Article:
We are all drama queens, really, we political hacks; and so we were all thoroughly delighted by Theresa May’s Tuesday coup. I have long been arguing that we would have an election this year, and I had been beginning to feel lonely. But one big thing I got wrong: it had seemed to me in January that a Brexit election would shatter much party discipline, since the voters would be principally interested in where candidates stood on the Great Issue and both Tories and Labour were deeply divided about it. However, by framing the current contest in the way she has, May has deftly but brutally carved away the long and substantial tradition of Tory pro-EU politics. In this election, to be Tory is to support her uncompromising version of Brexit.
Where does that leave the Conservatism of Ken Clarke, Heseltine, Soubry? All right, granted, it wasn’t in jumpingly vigorous condition before; but it’s now gone decidedly Norwegian Blue. I am hearing rumours of a centrist plot to target Brexiteer candidates in pro-Remain constituencies; but how this version of ‘decapitation politics’ differs from another push by the Liberal Democrats is rather less clear. For broadcasters, the usual rules on being evenhanded could become ferociously complicated. If it is, as the Prime Minister says, our ‘Brexit election’ then you’d think we should give each side of that huge argument a fair crack of the whip. But if that looks like giving the Lib Dems and the SNP more airtime than their current parliamentary strength warrants, then both Labour and the Tories would strongly protest. Stopwatches will be brandished. For the next couple of months, life as a print journalist will seem a lot, lot easier.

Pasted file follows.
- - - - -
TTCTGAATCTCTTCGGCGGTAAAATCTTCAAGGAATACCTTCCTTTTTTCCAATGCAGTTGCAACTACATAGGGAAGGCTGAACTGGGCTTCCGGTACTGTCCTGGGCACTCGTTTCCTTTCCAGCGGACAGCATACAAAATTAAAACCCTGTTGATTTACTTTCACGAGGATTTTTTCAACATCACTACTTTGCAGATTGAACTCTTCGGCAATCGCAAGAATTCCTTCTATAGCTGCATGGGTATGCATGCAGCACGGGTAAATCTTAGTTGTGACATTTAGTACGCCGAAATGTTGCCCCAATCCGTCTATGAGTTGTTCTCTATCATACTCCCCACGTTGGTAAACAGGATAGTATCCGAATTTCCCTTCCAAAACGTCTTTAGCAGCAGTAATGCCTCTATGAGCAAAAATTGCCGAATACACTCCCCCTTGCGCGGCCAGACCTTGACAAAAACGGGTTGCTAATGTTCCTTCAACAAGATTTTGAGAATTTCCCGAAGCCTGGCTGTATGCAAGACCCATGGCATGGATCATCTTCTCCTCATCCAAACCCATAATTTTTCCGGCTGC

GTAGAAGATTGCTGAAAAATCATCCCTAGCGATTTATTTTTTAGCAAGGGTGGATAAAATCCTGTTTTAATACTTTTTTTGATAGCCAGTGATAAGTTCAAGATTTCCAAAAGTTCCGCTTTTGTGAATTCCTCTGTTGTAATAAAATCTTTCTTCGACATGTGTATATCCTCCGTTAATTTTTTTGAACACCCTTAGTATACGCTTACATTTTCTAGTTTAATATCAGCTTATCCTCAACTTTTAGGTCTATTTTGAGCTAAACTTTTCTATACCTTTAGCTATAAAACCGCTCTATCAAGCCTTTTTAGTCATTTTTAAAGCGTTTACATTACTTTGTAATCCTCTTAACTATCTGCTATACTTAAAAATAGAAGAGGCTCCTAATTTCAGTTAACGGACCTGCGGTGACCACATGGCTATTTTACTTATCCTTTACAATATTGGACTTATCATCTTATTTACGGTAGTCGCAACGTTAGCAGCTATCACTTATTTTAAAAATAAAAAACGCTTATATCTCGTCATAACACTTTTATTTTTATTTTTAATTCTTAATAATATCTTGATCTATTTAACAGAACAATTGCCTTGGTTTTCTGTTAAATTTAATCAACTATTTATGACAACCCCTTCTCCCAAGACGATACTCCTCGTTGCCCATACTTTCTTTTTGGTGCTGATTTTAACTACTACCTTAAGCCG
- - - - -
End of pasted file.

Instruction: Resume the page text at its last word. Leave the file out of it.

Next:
This is an extract from Andrew Marr’s diary, which appears in this week’s Spectator